The latest NFL investigation involves a media personality rather than a player. That would be NFL Network analyst Michael Irvin, who was investigated by Fort Lauderdale police in March after a 27-year-old woman accused him of sexual battery. The police investigated until May, then handed the case over to the Broward County State Attorney’s office for review, and that office decided in July not to press charges.
However, the league can investigate and punish players and employees under their personal conduct policy regardless of what the judicial outcome is, as in the Ezekiel Elliott case, and NFL spokesman Brian McCarthy confirmed to Deadspin’s Dom Cosentino Tuesday that they’re investigating Irvin under that policy:
League spokesman Brian McCarthy confirmed that Irvin is being investigated.
“Yes, the investigation is ongoing under the personal conduct policy,” McCarthy told me via email.
…Here again is the personal conduct policy, which was expanded in 2014 in the wake of the Ray Rice fiasco to read:
“In cases where a player is not charged with a crime, or is charged but not convicted, he may still be found to have violated the Policy if the credible evidence establishes that he engaged in conduct prohibited by this Personal Conduct Policy.
A disciplinary officer, a member of the league office staff who will be a highly-qualified individual with a criminal justice background, will follow the process outlined below to investigate a potential violation, produce a report and if desired present a disciplinary recommendation for the Commissioner’s consideration.”
The Irvin case involves the woman in question accusing him of drugging and raping her. Here’s the state attorney’s memo on the case, first posted by Florida radio host (Miramee’s WINZ) Andy Slater here:
In that memo, the woman says she had known Irvin for six or seven years and had previously dated one of his friends, but had never had a sexual relationship with him. She says she was staying at a Fort Lauderdale hotel in March when he texted and asked to meet; they had drinks together at two different bars, then she went to his hotel with him, felt sick, thought she had been drugged, fell asleep, and woke up to what she described as him sexually assaulting her. Cocaine, MDMA, MDA, Adderall and alcohol were found in her system.
The assistant state attorney and assistant state attorney in charge recommended declining the case, though, saying “there is not enough evidence to establish that a crime was committed” and “there is no reasonable likelihood of conviction.” Factors they cite include that they couldn’t prove that Irvin gave her the drugs, they couldn’t prove she was a victim of sexual battery, and that there was surveillance footage of the woman dancing and talking to employees before going to Irvin’s room and leaving with him in the morning without initially appearing upset.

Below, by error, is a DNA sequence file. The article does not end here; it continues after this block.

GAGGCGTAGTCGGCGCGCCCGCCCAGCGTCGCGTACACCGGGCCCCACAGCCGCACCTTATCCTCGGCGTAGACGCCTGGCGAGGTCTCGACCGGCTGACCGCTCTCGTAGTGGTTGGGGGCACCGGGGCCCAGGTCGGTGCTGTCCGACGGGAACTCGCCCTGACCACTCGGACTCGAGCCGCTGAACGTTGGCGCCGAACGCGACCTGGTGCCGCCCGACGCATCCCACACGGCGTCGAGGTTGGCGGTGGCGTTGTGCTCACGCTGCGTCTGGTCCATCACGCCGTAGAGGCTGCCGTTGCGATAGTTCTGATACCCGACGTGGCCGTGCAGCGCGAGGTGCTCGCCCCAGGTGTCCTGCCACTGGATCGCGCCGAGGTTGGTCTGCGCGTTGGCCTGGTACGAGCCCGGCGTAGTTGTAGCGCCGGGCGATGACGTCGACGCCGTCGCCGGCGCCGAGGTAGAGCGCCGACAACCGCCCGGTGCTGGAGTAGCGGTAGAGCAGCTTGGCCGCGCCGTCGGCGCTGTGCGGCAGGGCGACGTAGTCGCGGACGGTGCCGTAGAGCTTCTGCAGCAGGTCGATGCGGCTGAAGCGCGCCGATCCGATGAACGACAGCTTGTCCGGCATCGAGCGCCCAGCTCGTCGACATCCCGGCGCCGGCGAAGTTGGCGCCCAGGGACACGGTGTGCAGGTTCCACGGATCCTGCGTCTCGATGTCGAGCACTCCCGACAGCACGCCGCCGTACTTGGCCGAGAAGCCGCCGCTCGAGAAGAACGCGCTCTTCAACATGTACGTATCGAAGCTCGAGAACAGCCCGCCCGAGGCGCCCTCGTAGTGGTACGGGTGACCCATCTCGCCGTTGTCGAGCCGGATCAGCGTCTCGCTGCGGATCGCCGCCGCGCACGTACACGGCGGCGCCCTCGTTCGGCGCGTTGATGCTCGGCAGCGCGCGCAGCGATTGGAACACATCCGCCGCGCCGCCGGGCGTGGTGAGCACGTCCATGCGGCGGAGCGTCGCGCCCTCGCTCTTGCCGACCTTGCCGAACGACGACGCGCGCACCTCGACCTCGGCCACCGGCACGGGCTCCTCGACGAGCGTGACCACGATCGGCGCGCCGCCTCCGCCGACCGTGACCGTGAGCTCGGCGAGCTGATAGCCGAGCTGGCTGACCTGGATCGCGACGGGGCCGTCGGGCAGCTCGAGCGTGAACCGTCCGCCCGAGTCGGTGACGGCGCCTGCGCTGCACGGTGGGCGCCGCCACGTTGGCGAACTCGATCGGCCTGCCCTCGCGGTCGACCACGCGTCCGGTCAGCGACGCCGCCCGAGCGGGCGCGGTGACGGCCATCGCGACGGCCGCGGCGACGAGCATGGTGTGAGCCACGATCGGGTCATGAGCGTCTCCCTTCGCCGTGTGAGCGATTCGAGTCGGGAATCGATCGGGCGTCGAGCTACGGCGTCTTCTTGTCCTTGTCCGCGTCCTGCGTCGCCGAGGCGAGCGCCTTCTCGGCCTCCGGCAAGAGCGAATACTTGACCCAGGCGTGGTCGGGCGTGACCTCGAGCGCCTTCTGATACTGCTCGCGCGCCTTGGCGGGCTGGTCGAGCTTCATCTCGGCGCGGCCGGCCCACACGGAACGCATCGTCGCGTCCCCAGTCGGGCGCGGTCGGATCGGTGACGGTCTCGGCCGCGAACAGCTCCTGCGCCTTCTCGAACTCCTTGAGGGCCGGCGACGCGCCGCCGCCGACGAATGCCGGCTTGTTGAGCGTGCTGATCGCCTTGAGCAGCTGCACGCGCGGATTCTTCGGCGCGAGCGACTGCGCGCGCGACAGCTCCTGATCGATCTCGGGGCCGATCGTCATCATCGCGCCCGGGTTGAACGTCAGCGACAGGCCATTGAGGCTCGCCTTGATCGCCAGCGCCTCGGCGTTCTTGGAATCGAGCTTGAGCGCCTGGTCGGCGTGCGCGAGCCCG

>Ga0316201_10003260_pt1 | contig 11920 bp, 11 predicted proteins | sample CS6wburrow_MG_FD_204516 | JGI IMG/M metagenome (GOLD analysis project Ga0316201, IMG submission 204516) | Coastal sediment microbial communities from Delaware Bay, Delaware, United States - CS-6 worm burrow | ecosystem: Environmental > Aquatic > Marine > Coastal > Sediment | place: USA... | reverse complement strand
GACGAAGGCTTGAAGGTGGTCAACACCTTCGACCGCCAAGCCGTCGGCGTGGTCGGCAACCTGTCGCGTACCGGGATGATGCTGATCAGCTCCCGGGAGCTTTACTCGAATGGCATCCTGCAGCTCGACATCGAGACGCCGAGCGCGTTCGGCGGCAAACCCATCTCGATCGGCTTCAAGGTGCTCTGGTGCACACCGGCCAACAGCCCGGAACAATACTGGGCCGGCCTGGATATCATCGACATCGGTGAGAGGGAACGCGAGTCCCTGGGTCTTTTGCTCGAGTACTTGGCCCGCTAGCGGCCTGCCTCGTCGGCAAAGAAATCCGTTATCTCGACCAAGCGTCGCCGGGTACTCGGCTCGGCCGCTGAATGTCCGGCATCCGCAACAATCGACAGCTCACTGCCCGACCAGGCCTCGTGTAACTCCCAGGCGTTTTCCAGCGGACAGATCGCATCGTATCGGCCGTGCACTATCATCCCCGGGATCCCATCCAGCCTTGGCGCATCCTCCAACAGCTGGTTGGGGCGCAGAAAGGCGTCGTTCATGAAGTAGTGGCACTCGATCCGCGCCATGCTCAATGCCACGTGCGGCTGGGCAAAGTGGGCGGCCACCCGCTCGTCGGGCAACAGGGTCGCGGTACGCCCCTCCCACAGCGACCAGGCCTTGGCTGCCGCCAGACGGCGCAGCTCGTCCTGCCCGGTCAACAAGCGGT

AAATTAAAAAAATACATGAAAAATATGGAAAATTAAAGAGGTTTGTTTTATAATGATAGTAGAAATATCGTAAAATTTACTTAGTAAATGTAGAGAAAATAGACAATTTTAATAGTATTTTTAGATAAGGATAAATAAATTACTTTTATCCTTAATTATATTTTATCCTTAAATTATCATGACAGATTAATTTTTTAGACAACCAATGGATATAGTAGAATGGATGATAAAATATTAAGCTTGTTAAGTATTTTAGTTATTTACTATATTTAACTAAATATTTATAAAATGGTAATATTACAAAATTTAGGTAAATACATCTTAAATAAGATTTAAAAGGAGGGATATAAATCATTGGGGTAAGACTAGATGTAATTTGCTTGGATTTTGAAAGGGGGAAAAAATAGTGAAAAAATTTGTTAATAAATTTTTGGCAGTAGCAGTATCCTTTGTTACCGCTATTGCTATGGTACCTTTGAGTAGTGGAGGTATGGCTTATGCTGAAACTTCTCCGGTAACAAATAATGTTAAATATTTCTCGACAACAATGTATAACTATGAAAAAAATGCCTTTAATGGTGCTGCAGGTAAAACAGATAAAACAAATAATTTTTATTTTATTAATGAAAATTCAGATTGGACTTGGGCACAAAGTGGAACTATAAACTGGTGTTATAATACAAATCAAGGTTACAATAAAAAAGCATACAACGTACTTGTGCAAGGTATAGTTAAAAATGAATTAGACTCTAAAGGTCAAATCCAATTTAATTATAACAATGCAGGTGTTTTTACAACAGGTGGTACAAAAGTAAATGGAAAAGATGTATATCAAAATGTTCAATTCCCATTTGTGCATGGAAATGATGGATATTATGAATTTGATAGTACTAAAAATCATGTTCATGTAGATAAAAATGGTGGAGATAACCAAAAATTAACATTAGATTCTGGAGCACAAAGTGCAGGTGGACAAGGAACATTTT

As Pro Football Talk’s Michael David Smith noted in March, this is far from the first accusation along these lines against Irvin, but none have led to criminal charges.
This is at least the third time Irvin has been named in a sexual assault case, but he has never been criminally charged. In 1997 he was falsely accused by a woman named Nina Shahravan, who admitted she lied and was sentenced to 90 days in jail for misdemeanor perjury in connection with the incident. In 2007 he was accused of sexually assaulting a woman in a hotel room. Prosecutors did not press charges, she sued him in civil court, he countersued for defamation, and those lawsuits resulted in a confidential settlement.
However, the NFL has made it quite clear that players can still be found to have violated the personal conduct policy when they’re not charged, or charged but not convicted. And it appears that standard can apply to league employees as well. It’s notable that other NFL Network employees have been fired (including Darren Sharper, after numerous rape charges in 2014, and Warren Sapp, for getting caught in a prostitution sting at the Super Bowl in 2015) for their actions away from the workplace before.
We’ll see how long this investigation takes (the Elliott one notably took 13 months), and if it leads to punishment for Irvin.